This is a book that reels you in from the start and never lets go, a first-rate 1920s crime noir novel where three young men's lives converge beneath the pulsating drama of prohibition, political corruption entwining Irish and Italian mobs, seedy speakeasies and brothels, with ambition stretching from Tammany Hall to the White House, and a need for newspapers to find the truth to make money during an era plunging into the Great Depression.


Abram was meeting James “Slim” Harris, the Irishman he was partnered with to smuggle whiskey and gin into Minnesota from Canada, the bootleggers working under the protection and scrutiny of Irish mobster and kingpin, Ian “Stuffy” McNulty. Details concerning the next shipment should have preoccupied Abram's thoughts, but he couldn't shake what he'd read in the newspaper. My old friend the war hero is running for office as a Farmer Laborite, the Kid thought as he walked through the rain, referencing the fact Sigurd Larson had cast his lot with Minnesota's third party. That's not a bad equation, one filled with opportunity. I know things about Siggy; things his handlers, his wife, and his supporters would not want splashed across the front page of the paper. Our history is something I can use to my advantage.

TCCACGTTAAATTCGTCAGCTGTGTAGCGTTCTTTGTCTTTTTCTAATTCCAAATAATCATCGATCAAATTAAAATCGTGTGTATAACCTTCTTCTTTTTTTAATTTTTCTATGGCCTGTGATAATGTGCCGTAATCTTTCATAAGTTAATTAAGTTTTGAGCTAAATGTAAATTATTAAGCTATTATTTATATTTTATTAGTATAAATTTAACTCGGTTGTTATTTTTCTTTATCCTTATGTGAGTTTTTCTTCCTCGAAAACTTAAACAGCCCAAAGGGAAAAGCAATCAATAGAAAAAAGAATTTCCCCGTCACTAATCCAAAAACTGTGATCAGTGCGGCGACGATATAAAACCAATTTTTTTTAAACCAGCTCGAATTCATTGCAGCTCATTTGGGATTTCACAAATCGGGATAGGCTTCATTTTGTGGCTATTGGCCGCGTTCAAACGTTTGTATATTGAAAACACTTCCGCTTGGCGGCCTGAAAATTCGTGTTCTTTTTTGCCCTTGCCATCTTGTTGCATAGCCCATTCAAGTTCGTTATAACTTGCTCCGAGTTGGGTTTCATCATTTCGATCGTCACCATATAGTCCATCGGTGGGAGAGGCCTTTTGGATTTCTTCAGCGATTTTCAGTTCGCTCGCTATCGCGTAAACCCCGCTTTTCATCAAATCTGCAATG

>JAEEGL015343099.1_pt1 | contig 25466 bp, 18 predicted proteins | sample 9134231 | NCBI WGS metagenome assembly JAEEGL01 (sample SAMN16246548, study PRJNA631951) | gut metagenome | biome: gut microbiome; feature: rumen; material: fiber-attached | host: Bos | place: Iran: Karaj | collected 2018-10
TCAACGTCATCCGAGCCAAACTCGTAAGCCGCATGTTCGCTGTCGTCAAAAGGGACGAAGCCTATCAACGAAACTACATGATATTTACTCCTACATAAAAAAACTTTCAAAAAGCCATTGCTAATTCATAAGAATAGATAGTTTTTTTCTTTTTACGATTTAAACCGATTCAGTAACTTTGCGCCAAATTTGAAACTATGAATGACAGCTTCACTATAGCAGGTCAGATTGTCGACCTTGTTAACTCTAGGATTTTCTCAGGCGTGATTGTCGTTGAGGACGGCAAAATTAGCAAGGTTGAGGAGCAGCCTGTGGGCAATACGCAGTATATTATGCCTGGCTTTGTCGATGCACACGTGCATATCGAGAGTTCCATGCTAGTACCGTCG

Don Swanson, a young reporter whose dream is to write a Great American novel one day, in the style of Upton Sinclair, takes a job with a failing newspaper, the Truthsayer, and vows to bring to justice a rising politician by the name of Sigurd Larson, a man with his finger on the pulse of the State and irons in every fire... even as Larson finds himself in the grip of his childhood friend, Abram Rosenstein, a notorious criminal known as Kid Rose. Rose thinks to use their past friendship and Larson's rising star to his advantage, holding some of Larson's secrets over his head so the politician will bend to his favors. Swanson noses around every corner and follows up on every lead to find out the secrets between these two men... which ultimately leads to tragedy... and Swanson's five-year-old daughter on the witness stand in a perfect Perry Mason-styled scenario.